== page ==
Tech

How This Sex Chat Site, Horny Chat, Is Making Their Site More Secure

Adult orientated parts of the internet are notoriously dangerous for your computer, since especially in the earlier years of the internet, it was easy to get computer viruses there. In more modern times, that’s changed, and it’s safely to browse adult sites without fear of breaking your computer, but one site called Horny Chat is taking things further. Let’s take a look at what they’re doing.

End-to-end encrypted messages

Horny Chat is a site that provides video chat online where anyone can message each other for free. Since the site is entirely anonymous, you won’t even have to leave your username and your messages are end-to-end encrypted. Since most people are scared of malware, that’s a pretty safe thing to offer.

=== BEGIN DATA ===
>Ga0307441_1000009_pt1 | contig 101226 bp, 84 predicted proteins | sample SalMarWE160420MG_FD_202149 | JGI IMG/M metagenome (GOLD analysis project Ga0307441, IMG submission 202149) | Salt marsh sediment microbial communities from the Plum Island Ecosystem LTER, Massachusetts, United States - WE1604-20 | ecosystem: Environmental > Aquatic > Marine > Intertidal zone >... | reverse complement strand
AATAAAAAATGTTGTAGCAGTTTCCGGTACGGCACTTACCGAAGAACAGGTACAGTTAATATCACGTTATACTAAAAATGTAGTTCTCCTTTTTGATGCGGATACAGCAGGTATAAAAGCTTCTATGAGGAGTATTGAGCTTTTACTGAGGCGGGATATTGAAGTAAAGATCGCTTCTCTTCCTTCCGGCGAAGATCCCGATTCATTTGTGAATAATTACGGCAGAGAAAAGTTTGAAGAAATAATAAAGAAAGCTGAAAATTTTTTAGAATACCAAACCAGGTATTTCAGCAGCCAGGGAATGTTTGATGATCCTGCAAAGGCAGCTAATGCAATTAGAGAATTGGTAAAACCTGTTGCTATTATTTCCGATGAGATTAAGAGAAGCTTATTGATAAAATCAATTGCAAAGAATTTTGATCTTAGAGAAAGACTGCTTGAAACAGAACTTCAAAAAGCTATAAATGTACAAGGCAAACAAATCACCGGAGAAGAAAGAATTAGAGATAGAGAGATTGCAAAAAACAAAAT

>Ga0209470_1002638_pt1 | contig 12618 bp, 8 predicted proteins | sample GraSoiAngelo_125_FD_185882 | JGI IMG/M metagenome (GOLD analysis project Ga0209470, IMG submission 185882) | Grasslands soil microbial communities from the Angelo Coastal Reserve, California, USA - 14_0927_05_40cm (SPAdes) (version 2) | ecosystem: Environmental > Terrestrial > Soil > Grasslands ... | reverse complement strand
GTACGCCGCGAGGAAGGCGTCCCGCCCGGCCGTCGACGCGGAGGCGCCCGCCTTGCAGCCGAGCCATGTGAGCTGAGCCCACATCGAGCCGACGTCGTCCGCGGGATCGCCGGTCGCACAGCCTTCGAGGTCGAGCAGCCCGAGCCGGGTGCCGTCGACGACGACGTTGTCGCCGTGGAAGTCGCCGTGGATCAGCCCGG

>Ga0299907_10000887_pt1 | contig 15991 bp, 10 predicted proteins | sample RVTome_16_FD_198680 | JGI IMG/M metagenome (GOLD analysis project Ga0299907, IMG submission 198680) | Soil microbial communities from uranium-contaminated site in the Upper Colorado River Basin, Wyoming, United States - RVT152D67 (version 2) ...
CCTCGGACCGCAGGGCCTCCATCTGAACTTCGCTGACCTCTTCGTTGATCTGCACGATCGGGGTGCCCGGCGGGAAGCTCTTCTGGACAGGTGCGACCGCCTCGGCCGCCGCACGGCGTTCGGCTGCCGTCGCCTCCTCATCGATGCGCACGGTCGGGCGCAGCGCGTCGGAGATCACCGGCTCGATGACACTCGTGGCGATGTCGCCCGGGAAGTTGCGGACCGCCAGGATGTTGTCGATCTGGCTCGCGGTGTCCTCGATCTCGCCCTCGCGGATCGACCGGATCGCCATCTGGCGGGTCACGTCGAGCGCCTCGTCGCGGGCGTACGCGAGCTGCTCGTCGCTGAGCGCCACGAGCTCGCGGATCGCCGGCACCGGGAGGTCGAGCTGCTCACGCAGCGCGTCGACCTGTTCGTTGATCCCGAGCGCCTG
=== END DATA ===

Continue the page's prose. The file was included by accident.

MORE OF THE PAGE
Since the messages are completely anonymous, Horny Chat can’t really tell whether your messages should be trusted. This way Horny Chat is offering a safe place for people to chat, regardless of if you’re a man or a woman.

Extensive privacy options

Besides being very secure, Horny Chat allows you a lot of advanced features as a user. For one, you control what categories you’re willing to receive messages from and can hide them from even seeing (and possibly not even sending to you). Another thing that Horny Chat allows is that you can easily make your messages hidden from friends. You can make them hidden to everyone, just you, or people who have given their permission first.